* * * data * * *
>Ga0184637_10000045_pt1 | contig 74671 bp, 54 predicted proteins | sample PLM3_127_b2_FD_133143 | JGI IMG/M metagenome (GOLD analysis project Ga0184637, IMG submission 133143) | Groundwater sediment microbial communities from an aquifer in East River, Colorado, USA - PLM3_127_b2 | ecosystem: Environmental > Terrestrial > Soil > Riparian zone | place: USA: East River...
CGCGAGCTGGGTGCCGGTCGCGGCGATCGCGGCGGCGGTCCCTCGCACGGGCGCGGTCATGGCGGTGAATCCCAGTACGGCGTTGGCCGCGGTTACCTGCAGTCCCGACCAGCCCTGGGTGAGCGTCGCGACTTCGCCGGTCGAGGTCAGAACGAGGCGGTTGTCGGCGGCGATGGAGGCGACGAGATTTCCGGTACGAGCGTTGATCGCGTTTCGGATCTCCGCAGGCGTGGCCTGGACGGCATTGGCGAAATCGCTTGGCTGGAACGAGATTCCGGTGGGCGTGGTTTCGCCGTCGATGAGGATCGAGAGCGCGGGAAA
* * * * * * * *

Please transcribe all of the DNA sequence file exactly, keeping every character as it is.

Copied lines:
>Ga0184637_10000045_pt1 | contig 74671 bp, 54 predicted proteins | sample PLM3_127_b2_FD_133143 | JGI IMG/M metagenome (GOLD analysis project Ga0184637, IMG submission 133143) | Groundwater sediment microbial communities from an aquifer in East River, Colorado, USA - PLM3_127_b2 | ecosystem: Environmental > Terrestrial > Soil > Riparian zone | place: USA: East River...
CGCGAGCTGGGTGCCGGTCGCGGCGATCGCGGCGGCGGTCCCTCGCACGGGCGCGGTCATGGCGGTGAATCCCAGTACGGCGTTGGCCGCGGTTACCTGCAGTCCCGACCAGCCCTGGGTGAGCGTCGCGACTTCGCCGGTCGAGGTCAGAACGAGGCGGTTGTCGGCGGCGATGGAGGCGACGAGATTTCCGGTACGAGCGTTGATCGCGTTTCGGATCTCCGCAGGCGTGGCCTGGACGGCATTGGCGAAATCGCTTGGCTGGAACGAGATTCCGGTGGGCGTGGTTTCGCCGTCGATGAGGATCGAGAGCGCGGGAAA